Playwrights: Adam Long, Daniel Singer, Jess Winger
Company: Black Box Theatre Company
Venue: Black Box Theatre, 1367 Pecan Street, Colorado Springs CO.
Running Time: 2 hours 15 minutes ( female cast, includes 15 minute intermission); 2 hours (male cast; includes 15 minute intermission).
Dates of Performance: Thursday, October 29 and Friday, October 30, 2015.
If “brevity is the soul of wit,” then condensing all of Shakespeare’s 37 plays into two hours and fifteen minutes should create a cornucopia of highly compressed wit. And it does. I can assure you that The Compleat Works of Wllm Skspr (Abridged) (Revised) (hereafter CWWS) is wit gone wild. It’s not just witty. It’s laugh out loud funny, it’s intense, and despite the sanctity of the source material, it’s respectfully irreverent. Rolling up all of Shakespeare’s work into a single performance is the very definition of ‘brevity,” and Black Box delivers abundant wit and some wisdom in the process.
“Complete” (or “Compleat”) might not be the most accurate description, but “Abridged and Revised” definitely apply to Black Box’s current production. You will see a LOT of Shakespeare, abridged, and especially revised. But be forewarned; this is not a passive experience. CWWS includes a fair amount of improv moments, and the audience is always in on the fun.
Black Box is a bit outside of "the box” on this one, bringing not one, but two completely different casts to their stage in a single production. Producer/Director Nancy Holaday gives us an all female cast and an all male cast, taking turns and alternating the performances. Ironically, the casting here is a bit of a throwback to Shakespeare’s time, when only males were permitted to be performers (one of those ideas whose time has, fortunately, come and gone). Holaday's version puts both the men and the women in drag. The results are striking; both the male and the female casts make for fetching members of the opposite sex. The real payoff, however, is that the men and the women have somewhat different interpretations of the script.
Holaday has assembled two very capable casts. Local stage veteran Jenny Maloney anchors the female cast, and her experience shows. She orchestrates the ladies through numerous costume changes and multiple props without skipping a beat. Megan Rieger brings some scholarly gravitas to the troupe as the “preeminent” Shakespeare scholar. Katie Harmon is a master of overacting (in a good way); she makes scene stealing a high art. Conveniently, she also looks great with as a guy.
Jim Sharp is a smooth operator, quarterbacking the guys through their persistent mischief. Dan Kifer and Dana Kjeldsen give him all he can handle. Kjeldsen is the serial cross dresser in the male cast, and he reminds us how women were portrayed by male actors in Shakespeare’s day. To his everlasting credit, Kjeldsen makes the women in the all male cast come alive.
|Dan Kifer (L); Jim Sharp (R).|
I mentioned that “revised” is part of the title. Consider that truth in advertising, and fair warning that the authors have taken some liberties with their source material. How about Othello…done as a rap song? Or Titus Andronicus done as a “Gory Gourmet” cooking show? And that’s just Act 1. Act 2 is an extended mashup of Hamlet, and includes a skull that will bounce like a basketball when dropped or thrown.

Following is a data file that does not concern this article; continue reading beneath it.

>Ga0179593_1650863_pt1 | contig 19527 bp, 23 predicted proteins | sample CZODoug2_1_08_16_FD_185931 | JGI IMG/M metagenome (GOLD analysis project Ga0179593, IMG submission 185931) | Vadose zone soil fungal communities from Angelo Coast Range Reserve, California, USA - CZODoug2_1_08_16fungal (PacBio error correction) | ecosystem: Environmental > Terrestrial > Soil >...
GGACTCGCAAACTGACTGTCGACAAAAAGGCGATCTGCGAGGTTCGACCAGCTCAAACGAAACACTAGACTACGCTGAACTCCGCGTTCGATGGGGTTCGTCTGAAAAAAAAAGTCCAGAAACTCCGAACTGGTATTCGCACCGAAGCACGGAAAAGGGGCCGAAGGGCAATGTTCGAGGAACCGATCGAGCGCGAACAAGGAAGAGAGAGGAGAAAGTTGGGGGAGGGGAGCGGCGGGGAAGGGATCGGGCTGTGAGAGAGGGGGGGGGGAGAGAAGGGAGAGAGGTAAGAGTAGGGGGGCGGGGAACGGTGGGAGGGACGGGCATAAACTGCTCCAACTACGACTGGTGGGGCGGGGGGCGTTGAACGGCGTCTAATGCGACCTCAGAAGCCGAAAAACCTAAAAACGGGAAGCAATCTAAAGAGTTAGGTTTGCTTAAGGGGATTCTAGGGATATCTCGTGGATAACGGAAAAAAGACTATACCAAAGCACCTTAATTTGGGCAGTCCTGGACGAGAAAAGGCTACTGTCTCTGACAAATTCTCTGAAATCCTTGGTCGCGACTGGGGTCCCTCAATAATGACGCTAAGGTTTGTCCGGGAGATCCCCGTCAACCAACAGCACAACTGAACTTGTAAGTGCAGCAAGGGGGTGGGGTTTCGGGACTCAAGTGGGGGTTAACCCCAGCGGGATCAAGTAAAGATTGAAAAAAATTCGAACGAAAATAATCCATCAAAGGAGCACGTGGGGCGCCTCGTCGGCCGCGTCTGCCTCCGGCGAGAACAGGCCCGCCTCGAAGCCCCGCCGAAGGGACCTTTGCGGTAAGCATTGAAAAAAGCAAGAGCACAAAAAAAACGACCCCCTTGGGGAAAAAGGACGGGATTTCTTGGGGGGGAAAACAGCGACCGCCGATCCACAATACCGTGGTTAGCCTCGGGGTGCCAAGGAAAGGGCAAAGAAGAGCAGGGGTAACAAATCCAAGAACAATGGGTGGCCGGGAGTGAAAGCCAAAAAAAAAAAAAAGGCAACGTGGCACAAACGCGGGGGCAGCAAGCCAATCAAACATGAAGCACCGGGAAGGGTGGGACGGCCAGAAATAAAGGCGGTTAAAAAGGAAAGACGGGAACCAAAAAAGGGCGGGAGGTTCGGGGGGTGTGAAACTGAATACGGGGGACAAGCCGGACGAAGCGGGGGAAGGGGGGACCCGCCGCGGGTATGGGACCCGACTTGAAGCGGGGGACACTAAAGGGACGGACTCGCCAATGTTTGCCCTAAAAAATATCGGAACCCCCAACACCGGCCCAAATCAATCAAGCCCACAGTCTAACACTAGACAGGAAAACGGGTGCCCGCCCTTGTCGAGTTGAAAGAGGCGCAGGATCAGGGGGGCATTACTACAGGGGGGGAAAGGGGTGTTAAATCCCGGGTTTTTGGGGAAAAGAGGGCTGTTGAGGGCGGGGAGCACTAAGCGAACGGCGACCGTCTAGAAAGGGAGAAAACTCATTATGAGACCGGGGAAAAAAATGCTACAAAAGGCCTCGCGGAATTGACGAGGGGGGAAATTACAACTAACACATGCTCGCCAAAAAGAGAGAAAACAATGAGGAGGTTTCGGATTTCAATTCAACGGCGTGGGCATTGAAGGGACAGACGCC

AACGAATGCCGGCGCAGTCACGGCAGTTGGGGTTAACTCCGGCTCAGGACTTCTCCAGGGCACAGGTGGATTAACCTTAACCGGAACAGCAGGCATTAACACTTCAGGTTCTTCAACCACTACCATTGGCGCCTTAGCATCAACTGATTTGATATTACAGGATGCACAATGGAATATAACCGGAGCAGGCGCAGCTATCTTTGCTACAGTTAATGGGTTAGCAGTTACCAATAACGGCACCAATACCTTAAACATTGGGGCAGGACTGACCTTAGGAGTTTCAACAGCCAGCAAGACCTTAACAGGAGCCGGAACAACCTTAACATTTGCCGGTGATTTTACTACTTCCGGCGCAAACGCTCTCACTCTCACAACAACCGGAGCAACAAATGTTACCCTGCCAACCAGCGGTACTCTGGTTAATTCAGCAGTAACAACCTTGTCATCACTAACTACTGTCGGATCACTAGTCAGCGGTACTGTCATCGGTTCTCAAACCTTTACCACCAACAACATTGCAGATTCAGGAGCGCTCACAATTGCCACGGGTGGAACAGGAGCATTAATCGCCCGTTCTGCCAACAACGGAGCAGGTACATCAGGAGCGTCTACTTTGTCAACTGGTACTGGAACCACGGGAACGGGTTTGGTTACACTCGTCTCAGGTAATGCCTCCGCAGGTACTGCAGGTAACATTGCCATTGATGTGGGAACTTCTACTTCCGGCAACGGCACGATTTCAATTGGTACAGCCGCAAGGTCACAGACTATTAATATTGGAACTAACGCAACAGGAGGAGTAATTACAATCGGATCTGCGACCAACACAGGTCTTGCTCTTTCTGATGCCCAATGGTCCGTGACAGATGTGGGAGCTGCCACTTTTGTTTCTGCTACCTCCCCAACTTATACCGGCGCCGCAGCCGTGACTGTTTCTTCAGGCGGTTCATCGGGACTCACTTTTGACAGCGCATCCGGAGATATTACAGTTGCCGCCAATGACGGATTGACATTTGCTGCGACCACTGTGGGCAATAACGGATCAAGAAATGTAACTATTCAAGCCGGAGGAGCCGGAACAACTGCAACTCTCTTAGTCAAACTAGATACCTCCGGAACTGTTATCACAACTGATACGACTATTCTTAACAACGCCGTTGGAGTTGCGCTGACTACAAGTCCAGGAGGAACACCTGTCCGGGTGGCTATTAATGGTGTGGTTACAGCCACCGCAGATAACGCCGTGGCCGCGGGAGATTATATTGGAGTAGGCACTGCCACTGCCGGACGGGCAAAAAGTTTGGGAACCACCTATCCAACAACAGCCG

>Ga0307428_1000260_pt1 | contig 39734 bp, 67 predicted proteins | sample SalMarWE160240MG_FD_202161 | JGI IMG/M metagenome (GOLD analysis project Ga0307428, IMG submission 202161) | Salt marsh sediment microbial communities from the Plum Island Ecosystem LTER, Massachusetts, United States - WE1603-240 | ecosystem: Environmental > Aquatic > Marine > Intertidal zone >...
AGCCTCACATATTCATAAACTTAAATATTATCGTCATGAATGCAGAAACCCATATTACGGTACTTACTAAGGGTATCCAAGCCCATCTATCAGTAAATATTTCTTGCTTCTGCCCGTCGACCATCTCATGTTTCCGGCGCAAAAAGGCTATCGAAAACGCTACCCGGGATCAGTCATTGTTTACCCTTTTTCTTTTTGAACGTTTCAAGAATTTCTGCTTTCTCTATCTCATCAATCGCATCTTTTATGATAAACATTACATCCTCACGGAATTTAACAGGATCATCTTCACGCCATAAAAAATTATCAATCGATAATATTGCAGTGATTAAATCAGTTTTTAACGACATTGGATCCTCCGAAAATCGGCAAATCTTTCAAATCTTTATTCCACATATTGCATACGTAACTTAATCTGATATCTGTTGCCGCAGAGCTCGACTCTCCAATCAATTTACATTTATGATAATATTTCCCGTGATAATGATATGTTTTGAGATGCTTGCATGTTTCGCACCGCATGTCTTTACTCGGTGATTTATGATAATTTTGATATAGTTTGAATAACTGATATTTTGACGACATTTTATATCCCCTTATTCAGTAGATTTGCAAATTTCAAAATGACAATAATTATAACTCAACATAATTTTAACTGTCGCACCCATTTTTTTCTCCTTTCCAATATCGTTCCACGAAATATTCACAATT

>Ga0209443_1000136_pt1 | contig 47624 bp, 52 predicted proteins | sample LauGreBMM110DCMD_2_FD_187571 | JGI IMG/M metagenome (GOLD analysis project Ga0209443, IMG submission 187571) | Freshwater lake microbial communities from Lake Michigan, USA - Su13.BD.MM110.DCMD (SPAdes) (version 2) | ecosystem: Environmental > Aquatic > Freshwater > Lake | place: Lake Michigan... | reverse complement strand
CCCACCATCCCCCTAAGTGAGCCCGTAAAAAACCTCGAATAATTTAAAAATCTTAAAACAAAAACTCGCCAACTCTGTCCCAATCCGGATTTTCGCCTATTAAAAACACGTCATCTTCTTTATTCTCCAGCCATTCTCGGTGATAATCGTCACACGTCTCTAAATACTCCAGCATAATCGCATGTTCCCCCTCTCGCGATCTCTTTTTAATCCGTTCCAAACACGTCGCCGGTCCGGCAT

There’s some serious spin on the original work, all done with a spoonful of respect for the source material. But fear not, theater lovers; you will not have to suffer the “slings and arrows of outrageous fortune” at CWWS. Rather, you will have good fortune and a very good time.
If you are wondering whether you should see the men or the women at CWWS, I’m not going to go there. Sorry. No matter which cast you see, you will be amused, entertained, and glad you didn’t miss this one. This is a Black Box comedy hit, no matter which cast is on the stage. Whether you are a member of Shakespeare’s official fan club, whether you have no idea what iambic pentameter is, or whether you think the Bard was a pretentious highly overrated snob, you’ll love CWWS.
This show is appropriate for all ages, but young children (and perhaps some adults) may not have enough experience with Shakespeare to appreciate the humor. There is ample free parking at the theater and on surrounding streets.
This show closes on November 14, 2015.
Pre/Post Show Dining Suggestion
Colorado Mountain Brewery at 600 S. 21st Street is close (less than a 5 minute drive to/from the theater), and it’s fun. It’s a classic Colorado Springs location; it was the Roundhouse for local train traffic before it became the Van Briggle Pottery store. Now the site of an upscale brewpub, the menu is varied menu and includes their own craft beers. I had the Old 59er Amber, which was very good (and not too hoppy). Roxie prefers the dark brews, and had the Monumental Stout.
The Pretzel and Beer appetizer had a pleasant surprise; one of the two giant pretzels is stuffed with melted cheese. Highly recommended. The food menu is typical brew pub stuff, but it includes pizza. The crust is somewhere between thick and thin, which for us was just about right. They are generous with toppings, and it turned out to be a tasty pre show dinner.
Producer/Director: Nancy Holaday
Scenic Design: Alex & Kitty Robbins
Lighting/Sound Design: Evan Danforth
Sword Master: Steve Perkins
Costume Design: Elizabeth Boucher and the BBT Costume Shop
Stage Manager: Kylie Hartnett